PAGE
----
A group of UK scientists have discovered that spicy foods can kill cancer cells.
The scientists found that capsaicin, a property in jalapeno peppers, can kill cancer cells by attacking the cell’s mitochondria – the core where the cell’s generate their energy. Capsaicin was tested on cultures of human pancreatic and lung cancer cells.
Their study found that the molecules to which capsaicin belong, vanilloids, bind themselves to proteins in the cancer cell’s mitochondria which triggers their death without harming surrounding healthy cells.
Lead researcher, Dr .Timothy Bates, explained that, “As these compounds attack the very heart of the tumour cells, we believe that we have in effect discovered a fundamental ‘Achilles heel’ for all cancers.
“The biochemistry of the mitochondria in cancer cells is very different from that in normal cells. This is an innate selective vulnerability of cancer cells.” He added that the dose of capsaicin that causes a cancer cell to die would not have the same effect on a normal, healthy cell.
Capsaicin and other vanilloids are already found in many common foods, proving they are safe to eat. This could make development of a drug containing them a much quicker and cheaper process.
Dr Bates added, “Capsaicin, for example, is already found in treatments for muscle strain and psoriasis, which raises the question of whether an adapted topical treatment could be used to treat certain types of skin cancer.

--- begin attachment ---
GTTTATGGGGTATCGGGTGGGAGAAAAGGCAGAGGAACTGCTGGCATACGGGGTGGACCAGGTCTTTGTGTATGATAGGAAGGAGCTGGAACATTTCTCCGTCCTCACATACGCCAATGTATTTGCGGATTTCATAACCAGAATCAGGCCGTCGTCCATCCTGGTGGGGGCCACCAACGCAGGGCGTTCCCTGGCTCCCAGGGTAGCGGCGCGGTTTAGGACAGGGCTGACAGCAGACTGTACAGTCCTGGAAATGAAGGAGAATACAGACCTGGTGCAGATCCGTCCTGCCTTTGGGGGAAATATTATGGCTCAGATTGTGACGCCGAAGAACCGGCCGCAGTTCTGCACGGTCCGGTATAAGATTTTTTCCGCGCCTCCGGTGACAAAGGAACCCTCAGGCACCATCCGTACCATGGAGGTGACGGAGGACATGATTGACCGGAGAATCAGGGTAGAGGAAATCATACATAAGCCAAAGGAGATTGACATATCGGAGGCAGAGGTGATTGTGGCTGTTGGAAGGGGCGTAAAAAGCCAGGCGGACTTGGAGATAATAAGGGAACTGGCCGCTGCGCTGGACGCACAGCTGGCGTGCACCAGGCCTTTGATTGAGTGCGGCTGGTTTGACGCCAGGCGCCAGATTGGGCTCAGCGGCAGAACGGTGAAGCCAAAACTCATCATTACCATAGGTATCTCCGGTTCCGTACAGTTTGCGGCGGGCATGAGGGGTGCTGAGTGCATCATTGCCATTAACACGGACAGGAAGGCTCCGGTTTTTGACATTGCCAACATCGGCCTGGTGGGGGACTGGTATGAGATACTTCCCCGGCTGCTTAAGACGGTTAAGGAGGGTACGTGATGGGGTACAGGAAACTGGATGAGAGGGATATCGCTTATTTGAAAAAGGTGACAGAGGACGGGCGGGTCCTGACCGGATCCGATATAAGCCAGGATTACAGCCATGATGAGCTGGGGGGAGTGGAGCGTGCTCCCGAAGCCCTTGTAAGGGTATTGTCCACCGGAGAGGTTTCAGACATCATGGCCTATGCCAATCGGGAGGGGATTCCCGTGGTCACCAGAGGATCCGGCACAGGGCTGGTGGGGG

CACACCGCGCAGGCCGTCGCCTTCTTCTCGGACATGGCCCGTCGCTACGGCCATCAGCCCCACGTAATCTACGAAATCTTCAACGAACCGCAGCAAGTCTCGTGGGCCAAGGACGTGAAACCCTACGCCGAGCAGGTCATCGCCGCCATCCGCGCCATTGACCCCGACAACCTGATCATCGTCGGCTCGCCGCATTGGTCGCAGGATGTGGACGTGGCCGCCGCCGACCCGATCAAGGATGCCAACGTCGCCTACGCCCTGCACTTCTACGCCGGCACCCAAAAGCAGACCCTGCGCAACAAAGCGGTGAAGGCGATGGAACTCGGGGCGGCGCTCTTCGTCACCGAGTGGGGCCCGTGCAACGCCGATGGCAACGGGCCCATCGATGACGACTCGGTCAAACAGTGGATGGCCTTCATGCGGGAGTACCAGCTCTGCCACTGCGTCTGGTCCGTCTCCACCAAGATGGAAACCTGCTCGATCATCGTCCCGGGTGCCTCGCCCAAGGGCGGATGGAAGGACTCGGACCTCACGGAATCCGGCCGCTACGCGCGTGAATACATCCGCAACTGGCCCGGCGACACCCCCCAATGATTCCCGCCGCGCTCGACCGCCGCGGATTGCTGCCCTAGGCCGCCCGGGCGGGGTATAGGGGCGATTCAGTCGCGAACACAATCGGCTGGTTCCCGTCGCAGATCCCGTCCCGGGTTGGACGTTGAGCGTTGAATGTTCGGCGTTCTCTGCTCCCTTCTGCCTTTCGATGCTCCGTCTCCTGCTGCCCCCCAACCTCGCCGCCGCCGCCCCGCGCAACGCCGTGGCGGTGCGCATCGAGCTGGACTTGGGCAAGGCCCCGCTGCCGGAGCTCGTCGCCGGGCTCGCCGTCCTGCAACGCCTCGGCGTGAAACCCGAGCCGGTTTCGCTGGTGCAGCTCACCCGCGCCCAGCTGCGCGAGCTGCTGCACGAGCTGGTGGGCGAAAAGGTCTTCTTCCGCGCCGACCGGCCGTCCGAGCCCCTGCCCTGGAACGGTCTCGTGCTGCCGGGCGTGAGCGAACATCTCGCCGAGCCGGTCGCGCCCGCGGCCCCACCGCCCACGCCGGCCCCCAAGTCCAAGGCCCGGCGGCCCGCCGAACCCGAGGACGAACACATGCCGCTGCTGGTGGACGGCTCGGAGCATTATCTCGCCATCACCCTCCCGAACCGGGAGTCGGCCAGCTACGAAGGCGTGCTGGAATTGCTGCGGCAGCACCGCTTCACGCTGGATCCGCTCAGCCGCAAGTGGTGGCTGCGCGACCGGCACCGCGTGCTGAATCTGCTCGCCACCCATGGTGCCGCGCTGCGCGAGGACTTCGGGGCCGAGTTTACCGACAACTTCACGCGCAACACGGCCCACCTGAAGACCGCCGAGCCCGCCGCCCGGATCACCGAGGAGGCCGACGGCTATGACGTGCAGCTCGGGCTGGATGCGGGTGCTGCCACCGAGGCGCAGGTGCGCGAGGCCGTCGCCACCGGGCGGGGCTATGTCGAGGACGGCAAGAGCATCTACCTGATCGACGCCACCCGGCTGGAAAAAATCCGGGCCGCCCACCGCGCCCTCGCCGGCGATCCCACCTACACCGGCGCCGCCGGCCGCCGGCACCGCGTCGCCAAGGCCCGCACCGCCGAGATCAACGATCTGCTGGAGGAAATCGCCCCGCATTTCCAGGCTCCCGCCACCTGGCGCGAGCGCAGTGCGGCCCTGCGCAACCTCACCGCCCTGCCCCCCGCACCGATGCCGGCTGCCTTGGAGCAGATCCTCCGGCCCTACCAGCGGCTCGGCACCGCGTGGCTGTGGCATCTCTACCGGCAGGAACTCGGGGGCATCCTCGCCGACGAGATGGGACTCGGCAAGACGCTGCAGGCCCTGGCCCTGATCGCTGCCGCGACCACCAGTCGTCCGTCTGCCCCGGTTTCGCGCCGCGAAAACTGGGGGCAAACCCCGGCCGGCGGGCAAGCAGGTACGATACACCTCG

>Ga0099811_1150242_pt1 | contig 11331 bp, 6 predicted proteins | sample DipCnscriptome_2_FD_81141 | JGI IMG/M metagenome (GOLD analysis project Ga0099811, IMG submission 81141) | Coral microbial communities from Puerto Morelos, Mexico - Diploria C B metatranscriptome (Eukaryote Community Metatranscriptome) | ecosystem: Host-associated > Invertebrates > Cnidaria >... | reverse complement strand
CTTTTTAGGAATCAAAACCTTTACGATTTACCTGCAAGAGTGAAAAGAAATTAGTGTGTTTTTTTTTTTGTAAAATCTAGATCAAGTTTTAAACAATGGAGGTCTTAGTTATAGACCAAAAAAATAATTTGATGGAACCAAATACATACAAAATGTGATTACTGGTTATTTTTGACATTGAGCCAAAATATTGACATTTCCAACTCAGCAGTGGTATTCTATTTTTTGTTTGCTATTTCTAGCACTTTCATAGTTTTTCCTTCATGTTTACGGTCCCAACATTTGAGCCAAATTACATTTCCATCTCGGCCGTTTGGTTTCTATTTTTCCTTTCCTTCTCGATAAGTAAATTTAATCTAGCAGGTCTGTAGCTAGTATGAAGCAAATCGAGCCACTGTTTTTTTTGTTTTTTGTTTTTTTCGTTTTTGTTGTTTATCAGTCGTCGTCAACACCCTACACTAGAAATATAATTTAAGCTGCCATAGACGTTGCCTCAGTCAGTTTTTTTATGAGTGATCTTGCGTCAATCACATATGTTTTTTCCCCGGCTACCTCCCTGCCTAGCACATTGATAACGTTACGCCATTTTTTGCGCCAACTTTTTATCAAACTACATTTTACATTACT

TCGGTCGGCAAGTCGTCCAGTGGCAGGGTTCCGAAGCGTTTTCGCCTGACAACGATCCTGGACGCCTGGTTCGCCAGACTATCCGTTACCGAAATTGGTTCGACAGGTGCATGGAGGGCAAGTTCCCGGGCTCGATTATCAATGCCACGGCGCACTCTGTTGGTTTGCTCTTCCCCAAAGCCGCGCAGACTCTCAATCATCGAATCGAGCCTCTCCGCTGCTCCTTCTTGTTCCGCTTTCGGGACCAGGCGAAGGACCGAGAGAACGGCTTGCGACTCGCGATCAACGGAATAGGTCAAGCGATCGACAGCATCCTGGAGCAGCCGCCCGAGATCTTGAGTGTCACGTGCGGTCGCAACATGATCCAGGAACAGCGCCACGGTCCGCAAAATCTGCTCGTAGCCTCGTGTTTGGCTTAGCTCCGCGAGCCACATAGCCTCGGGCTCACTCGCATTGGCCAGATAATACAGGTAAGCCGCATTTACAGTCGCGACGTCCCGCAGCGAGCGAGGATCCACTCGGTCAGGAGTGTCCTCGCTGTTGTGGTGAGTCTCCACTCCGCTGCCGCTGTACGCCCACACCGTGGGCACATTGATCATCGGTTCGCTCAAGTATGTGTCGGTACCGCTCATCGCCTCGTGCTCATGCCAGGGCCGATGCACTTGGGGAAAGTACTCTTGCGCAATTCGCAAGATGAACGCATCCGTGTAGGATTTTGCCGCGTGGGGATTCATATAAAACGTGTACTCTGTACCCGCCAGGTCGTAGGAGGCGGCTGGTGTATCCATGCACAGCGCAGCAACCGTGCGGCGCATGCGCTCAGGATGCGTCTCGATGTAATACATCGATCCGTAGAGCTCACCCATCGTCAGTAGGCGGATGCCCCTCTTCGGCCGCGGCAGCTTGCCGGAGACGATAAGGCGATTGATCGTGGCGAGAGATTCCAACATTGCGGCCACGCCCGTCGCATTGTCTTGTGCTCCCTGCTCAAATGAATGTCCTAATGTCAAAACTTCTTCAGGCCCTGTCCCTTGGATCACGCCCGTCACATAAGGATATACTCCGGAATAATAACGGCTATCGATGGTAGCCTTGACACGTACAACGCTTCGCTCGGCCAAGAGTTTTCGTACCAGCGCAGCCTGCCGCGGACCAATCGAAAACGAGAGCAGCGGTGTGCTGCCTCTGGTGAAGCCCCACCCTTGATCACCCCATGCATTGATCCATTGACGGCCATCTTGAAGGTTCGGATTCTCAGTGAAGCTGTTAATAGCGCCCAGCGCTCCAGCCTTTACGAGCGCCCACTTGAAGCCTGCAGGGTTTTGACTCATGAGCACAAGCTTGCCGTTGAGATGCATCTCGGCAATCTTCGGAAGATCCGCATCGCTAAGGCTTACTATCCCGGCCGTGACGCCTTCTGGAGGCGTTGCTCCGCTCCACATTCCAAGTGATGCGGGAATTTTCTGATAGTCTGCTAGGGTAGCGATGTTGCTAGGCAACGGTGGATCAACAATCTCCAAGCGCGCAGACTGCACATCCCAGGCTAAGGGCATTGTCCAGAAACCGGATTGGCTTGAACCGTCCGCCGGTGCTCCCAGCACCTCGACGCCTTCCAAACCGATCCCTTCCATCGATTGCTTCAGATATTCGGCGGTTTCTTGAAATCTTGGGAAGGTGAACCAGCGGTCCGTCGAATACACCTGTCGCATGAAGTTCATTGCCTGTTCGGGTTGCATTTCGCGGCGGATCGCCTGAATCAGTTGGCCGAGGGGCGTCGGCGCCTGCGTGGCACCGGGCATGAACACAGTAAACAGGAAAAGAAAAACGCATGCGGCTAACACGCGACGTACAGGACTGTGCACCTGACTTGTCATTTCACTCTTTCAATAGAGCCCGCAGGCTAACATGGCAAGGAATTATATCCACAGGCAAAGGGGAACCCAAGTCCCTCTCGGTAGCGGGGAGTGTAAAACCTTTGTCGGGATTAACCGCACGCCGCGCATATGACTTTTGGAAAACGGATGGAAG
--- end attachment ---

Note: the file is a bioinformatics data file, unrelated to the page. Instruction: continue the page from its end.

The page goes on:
“It’s also possible that cancer patients, or those at risk of developing cancer, could be advised to eat a diet which is richer in spicy foods to help treat or prevent the disease.”
However, Josephine Querido, cancer information officer at Cancer Research UK, says, “This research does not suggest that eating vast quantities of chili peppers will help prevent or treat cancer.
“The experiments showed that pepper extracts killed cancer cells grown in the laboratory, but these have not yet been tested to see if they are safe and effective in humans.”
This newly found research raises the possibility that other cancer drugs could be developed to target mitochondria, and as Dr. Bates notes, will be “extremely significant” in the fight against cancer. Their findings were published in Biochemical and Biophysical Research Communications.